*Unsurprisingly “natural environments offer unbelievable benefits for our health” (Selhub & Logan, 2012, p.6).
*Research has found that interaction with nature, domains of contact including animals, plants, landscapes, and wilderness experiences can providebenefits for one’s mental health as well as one’s physical health (Frumkin, 2001)
*exposure to nature-based environments is associated with lower blood pressure and reduced levels of the stress hormone cortisol (and other objective markers of stress)” (Selhub & Logan, 2012, p.7).
*“on the clinical level, this may have implications for patient care. Perhaps we will advise patients to take a few days in the country, to spend time gardening, or adopt a pet” (Frumkin, 2001, p.239)
*Other research about the benefits of nature on physical and mental health lends some support to implementing wilderness therapy approaches. Selhub & Logan, (2012)
*“Scientific researchers are investigating nature’s role in mental health at a time when humans are more distanced from the natural world than ever before” (p.5)
*“walking in gardens, exposure to rooms filled with light, staying close to water, and other nature-based activities were effective components of standardized plans to improve mental health and sleep” (Selhub & Logan,2012, p.13).
*Therapy and rehabilitation, changing delinquent behavior, chemical dependency recovery, acceptance and adjustment to disabilities and loss, spiritual renewal, team building, physical challenge, and character building are potential aims of wilderness experience programs which use the healing and inspirational elements of challenging opportunities of wilderness experience to accomplish these goals (Friese et al., 1998, p. 3)
*In regards to a wildreness programme “Here they faced their vulnerabilities, and consequently deepened their self-awareness through facing trust, fear,and control issues” (Mason, 1987, p.91).
“The wilderness setting was mentioned as a high point of the experience by all theinterviewees” (Davis-Berman & Berman, 2012, p. 333).
*“All the interviewees talked about the wilderness therapy program as having an impact on their lives, even after nearly 25 years” (Davis-Berman &Berman, 2012, p. 334).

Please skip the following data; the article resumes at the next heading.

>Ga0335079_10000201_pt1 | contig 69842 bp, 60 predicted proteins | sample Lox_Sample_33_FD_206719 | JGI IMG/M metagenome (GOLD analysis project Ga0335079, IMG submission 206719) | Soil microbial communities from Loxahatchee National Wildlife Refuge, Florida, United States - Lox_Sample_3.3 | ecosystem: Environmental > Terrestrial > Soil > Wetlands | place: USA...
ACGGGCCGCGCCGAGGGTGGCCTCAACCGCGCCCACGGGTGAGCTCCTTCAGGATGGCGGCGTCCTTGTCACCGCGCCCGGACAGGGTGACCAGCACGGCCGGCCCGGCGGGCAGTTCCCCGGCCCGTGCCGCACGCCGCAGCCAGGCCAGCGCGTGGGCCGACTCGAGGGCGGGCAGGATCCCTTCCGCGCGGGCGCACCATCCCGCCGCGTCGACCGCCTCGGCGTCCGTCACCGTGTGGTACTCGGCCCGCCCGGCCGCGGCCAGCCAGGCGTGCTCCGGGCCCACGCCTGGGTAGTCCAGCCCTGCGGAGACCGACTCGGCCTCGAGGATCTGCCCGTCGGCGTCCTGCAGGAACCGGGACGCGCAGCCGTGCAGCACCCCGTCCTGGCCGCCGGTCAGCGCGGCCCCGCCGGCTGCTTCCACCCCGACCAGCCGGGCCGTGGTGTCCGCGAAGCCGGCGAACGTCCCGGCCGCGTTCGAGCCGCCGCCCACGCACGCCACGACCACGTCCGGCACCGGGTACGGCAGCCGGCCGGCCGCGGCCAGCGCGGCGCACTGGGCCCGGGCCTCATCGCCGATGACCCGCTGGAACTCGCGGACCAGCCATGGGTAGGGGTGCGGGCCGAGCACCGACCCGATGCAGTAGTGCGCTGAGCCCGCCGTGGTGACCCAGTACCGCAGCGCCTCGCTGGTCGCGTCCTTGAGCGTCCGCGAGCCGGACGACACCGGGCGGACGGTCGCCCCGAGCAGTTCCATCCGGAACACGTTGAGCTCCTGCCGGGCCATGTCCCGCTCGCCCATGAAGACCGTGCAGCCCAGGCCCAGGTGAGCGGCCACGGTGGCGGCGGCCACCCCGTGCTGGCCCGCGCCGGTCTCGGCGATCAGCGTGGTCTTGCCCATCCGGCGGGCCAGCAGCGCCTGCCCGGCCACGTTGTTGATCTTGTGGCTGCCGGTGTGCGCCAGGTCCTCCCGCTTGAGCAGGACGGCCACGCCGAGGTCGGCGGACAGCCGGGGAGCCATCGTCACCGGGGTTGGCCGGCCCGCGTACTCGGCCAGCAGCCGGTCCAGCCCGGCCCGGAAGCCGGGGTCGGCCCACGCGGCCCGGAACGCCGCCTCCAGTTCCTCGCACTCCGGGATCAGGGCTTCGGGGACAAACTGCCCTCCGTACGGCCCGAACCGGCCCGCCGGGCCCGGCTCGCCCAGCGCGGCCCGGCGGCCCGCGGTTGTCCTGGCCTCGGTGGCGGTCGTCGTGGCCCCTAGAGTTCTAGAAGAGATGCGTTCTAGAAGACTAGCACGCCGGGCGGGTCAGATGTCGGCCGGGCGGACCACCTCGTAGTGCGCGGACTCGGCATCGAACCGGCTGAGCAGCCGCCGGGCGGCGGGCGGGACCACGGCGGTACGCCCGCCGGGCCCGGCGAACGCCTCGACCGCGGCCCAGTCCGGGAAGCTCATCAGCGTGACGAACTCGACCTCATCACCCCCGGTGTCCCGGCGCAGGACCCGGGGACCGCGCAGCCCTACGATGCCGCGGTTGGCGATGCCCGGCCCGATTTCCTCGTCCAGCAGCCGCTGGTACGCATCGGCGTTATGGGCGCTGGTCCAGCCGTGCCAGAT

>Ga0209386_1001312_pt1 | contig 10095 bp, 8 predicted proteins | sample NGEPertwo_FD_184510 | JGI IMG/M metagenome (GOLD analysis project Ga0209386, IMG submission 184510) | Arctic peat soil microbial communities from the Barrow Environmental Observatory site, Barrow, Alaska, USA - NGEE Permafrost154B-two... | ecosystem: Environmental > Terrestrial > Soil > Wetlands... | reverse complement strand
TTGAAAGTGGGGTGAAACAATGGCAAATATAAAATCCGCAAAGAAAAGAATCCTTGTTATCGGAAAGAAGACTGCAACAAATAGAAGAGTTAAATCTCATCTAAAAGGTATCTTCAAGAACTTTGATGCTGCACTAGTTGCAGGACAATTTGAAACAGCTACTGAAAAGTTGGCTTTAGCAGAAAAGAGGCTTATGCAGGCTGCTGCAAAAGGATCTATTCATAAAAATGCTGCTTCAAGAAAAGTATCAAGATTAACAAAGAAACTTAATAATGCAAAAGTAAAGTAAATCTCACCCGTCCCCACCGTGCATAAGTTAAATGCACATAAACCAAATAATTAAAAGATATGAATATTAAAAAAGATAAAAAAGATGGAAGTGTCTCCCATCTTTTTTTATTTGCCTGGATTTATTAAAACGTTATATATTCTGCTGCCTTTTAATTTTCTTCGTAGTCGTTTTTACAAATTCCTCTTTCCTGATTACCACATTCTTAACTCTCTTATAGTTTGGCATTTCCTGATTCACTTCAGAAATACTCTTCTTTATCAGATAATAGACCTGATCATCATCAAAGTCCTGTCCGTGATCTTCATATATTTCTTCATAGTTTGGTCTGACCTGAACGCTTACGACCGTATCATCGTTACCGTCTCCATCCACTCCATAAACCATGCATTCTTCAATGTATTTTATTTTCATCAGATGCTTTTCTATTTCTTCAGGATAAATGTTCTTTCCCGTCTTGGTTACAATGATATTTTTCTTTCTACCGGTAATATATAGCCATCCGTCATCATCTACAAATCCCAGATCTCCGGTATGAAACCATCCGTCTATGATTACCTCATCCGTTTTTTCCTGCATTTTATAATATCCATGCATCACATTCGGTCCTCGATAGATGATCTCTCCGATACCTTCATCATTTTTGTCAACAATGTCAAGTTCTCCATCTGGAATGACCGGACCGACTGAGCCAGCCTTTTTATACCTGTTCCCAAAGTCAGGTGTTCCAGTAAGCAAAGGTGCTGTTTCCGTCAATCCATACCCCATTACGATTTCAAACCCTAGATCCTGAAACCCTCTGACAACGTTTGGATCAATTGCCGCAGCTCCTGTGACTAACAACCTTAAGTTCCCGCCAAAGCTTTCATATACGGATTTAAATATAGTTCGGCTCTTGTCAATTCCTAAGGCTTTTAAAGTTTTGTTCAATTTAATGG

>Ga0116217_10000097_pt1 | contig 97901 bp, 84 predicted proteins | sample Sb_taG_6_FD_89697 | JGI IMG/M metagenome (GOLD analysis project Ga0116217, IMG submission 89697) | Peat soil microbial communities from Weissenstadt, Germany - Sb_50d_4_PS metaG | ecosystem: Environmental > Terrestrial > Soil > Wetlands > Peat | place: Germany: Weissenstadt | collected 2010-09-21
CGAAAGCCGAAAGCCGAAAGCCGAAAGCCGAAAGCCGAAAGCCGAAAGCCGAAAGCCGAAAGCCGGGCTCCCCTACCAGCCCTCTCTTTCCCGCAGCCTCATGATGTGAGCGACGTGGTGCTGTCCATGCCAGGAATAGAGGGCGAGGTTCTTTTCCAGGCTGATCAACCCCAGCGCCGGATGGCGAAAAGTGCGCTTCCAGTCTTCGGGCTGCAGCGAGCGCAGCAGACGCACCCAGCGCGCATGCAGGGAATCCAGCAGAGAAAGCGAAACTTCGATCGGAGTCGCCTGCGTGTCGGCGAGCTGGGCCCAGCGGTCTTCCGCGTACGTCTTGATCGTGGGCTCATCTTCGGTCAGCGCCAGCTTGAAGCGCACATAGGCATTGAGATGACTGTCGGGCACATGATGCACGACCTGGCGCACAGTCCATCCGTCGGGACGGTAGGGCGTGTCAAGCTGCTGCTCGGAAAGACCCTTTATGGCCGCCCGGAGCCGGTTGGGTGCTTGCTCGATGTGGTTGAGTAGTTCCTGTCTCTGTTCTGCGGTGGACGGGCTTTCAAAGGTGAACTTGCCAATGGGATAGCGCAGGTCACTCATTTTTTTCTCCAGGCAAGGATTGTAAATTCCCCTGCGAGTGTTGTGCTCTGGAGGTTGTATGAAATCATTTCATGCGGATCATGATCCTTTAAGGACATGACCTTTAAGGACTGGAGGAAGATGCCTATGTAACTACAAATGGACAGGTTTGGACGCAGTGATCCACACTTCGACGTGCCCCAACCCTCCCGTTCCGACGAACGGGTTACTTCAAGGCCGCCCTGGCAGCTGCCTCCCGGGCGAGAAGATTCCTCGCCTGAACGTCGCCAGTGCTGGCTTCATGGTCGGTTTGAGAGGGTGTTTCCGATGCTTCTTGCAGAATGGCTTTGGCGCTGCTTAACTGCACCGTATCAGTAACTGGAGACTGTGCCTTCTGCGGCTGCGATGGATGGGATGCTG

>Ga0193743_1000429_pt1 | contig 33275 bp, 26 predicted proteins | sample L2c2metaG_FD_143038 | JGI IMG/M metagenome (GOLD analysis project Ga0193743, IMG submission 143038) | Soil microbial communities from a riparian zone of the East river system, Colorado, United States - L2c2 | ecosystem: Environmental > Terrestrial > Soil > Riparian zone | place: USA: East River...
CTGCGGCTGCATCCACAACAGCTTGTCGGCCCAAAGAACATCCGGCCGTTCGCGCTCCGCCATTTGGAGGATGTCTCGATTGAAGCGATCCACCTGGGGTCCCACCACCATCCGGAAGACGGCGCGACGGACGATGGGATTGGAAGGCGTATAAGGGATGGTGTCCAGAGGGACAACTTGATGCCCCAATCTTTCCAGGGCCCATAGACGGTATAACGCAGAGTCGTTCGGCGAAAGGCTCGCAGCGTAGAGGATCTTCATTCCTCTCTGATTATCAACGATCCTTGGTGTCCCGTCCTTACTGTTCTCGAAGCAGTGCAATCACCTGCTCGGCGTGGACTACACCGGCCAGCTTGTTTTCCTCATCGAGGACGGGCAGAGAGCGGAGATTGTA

*“many wilderness therapy programs emphasize an eclectic approach to working with at-risk youth” (Hill, 2007, p.339).
*”Adolescents are naturally seeking a success identity; however, their progress may be hindered by the lack of experiences of love and worth. The group experience in wilderness therapy provides a medium to experience being worthwhile and valued, while the initiatives and camping provide opportunities to be successful.” (Hill, 2007, p. 340)
*Hill (2007) also identifies that wilderness therapy has been known to integrate tenets of behavioral therapy, Adlerian therapy, and reality therapy. These tenets include but are not limited to the concepts of natural consequences, encouragement, modeling, reinforcement, problem solving, behavior rehearsal, and group work.
*”It is believed that a disruptive event is necessary in order to begin to alter attachment patterns, which for many participants was experienced because they were not informed ahead of time of their required participation in treatment. When using the attachment theory as a framework for wilderness therapy, the authors emphasized small treatment groups with a high staff to client ratio. Additionally, by its very nature, wilderness therapy provides numerous opportunities to observe the many attachment needs through separation, loss and reunion.” – Lindsey Jo Van Hoven
*“In wilderness therapy programs, clients must face regular losses, separations, and reunions with program staff and peers, as students graduate from programs and staff finish their weeklong shifts”, which activates the client’s attachment system (Bettman et al., 2011, p. 185)
*”Semi-structured interviews were conducted with thirteen adolescents between 14 and 17 years old who participated in a wilderness therapy program in southern Utah. This wilderness therapy program ranged from five to twelve weeks and participants spent most of their days hiking to new campsites. Each day also included participation in an academic curriculum, which was based on the wilderness experiences and allowed the clients to receive school credit upon completion of the program. Results of this study found that the wilderness program helped the adolescents to improve their perspectives on parental relationships as well as feelings of trust with in parental relationships. Participants also expressed that the wilderness program had helped them to develop an increased openness and trust.” – Lindsey Jo Van Hoven, St. Catherine University.